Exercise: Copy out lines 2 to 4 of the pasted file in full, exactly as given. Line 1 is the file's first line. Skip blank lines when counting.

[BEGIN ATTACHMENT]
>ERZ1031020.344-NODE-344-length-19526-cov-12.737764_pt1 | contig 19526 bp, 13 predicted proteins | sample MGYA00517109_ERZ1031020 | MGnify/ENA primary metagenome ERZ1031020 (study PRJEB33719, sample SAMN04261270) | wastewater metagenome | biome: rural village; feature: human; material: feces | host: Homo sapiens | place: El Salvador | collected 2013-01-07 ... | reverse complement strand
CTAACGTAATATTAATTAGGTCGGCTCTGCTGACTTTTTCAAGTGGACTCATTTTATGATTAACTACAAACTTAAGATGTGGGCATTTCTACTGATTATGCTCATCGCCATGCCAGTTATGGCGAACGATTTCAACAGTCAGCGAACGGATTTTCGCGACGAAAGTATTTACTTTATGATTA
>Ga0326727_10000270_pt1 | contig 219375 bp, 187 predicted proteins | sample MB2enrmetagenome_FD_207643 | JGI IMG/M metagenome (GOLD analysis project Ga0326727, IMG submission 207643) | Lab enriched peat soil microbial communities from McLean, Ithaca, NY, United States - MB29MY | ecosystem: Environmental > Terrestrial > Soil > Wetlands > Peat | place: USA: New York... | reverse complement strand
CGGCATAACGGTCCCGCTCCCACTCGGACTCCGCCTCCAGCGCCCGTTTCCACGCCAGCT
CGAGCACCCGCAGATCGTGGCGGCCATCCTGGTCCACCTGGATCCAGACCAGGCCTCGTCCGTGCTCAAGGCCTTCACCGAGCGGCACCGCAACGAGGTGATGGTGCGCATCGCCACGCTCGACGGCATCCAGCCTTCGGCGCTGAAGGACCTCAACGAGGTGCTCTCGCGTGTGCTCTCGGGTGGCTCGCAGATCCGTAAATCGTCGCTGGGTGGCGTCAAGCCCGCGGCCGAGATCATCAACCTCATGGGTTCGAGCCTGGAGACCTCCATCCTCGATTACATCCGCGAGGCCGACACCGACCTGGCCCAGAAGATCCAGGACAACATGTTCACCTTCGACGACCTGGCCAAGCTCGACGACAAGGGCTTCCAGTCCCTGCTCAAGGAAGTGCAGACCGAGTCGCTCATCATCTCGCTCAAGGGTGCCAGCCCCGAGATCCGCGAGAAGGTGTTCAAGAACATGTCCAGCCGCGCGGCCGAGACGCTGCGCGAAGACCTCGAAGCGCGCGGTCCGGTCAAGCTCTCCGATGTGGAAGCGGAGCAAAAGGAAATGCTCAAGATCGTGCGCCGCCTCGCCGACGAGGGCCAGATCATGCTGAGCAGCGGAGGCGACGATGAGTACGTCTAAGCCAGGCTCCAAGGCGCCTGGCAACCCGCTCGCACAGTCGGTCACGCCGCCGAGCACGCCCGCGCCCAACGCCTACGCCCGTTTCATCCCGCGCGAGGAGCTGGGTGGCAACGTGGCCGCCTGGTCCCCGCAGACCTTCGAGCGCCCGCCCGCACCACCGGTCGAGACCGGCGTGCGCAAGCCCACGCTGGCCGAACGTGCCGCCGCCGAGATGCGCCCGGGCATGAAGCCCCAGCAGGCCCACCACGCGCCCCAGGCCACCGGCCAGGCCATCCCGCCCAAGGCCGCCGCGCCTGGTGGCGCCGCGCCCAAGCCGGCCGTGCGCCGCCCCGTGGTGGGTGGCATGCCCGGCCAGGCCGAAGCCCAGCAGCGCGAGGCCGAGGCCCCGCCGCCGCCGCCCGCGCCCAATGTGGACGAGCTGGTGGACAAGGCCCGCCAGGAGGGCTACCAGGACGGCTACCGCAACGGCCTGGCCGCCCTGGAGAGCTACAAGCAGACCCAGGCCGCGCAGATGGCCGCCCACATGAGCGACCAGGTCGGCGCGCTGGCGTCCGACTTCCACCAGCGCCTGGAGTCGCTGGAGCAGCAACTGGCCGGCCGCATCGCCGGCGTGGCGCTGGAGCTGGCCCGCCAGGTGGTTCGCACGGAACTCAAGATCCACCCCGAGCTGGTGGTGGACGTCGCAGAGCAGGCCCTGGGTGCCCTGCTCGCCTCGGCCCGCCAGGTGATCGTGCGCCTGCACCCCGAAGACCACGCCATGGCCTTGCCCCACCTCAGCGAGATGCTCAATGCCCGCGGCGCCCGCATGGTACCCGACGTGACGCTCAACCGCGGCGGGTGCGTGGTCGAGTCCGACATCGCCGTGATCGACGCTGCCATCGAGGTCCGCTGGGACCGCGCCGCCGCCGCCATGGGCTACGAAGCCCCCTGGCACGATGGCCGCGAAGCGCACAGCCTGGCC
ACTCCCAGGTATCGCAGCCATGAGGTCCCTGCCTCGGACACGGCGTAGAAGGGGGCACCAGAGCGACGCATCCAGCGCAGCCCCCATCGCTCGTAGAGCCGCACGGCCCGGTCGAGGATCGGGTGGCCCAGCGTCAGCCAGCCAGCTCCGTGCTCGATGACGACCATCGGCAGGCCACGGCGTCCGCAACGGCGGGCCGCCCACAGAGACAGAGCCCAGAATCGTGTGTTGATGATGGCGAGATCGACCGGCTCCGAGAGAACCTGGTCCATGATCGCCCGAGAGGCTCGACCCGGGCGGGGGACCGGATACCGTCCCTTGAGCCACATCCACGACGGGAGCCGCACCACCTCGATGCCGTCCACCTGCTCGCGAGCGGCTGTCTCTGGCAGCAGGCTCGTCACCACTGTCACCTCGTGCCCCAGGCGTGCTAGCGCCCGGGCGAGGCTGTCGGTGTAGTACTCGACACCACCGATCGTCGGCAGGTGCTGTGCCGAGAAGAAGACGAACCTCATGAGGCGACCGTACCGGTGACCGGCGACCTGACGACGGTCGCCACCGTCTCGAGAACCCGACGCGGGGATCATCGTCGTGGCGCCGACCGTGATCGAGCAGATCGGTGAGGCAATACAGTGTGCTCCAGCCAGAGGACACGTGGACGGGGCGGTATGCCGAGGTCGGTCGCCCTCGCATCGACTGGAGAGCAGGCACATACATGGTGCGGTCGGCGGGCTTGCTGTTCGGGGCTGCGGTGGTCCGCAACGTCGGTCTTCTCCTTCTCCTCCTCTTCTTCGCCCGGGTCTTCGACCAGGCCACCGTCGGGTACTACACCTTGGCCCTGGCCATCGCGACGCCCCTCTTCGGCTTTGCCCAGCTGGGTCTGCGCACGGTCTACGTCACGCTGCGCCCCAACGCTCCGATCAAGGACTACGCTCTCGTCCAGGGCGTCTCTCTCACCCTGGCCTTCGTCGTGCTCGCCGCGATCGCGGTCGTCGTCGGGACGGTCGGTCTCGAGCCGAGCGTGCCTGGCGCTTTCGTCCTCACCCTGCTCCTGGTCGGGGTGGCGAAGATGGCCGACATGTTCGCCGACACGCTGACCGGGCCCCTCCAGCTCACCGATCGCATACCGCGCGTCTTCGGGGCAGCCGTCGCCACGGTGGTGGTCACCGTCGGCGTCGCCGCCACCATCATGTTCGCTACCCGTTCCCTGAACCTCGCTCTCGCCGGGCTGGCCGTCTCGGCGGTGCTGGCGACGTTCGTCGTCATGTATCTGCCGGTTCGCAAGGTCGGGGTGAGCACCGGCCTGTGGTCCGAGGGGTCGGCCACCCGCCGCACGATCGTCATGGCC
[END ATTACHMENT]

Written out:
CTAACGTAATATTAATTAGGTCGGCTCTGCTGACTTTTTCAAGTGGACTCATTTTATGATTAACTACAAACTTAAGATGTGGGCATTTCTACTGATTATGCTCATCGCCATGCCAGTTATGGCGAACGATTTCAACAGTCAGCGAACGGATTTTCGCGACGAAAGTATTTACTTTATGATTA
>Ga0326727_10000270_pt1 | contig 219375 bp, 187 predicted proteins | sample MB2enrmetagenome_FD_207643 | JGI IMG/M metagenome (GOLD analysis project Ga0326727, IMG submission 207643) | Lab enriched peat soil microbial communities from McLean, Ithaca, NY, United States - MB29MY | ecosystem: Environmental > Terrestrial > Soil > Wetlands > Peat | place: USA: New York... | reverse complement strand
CGGCATAACGGTCCCGCTCCCACTCGGACTCCGCCTCCAGCGCCCGTTTCCACGCCAGCT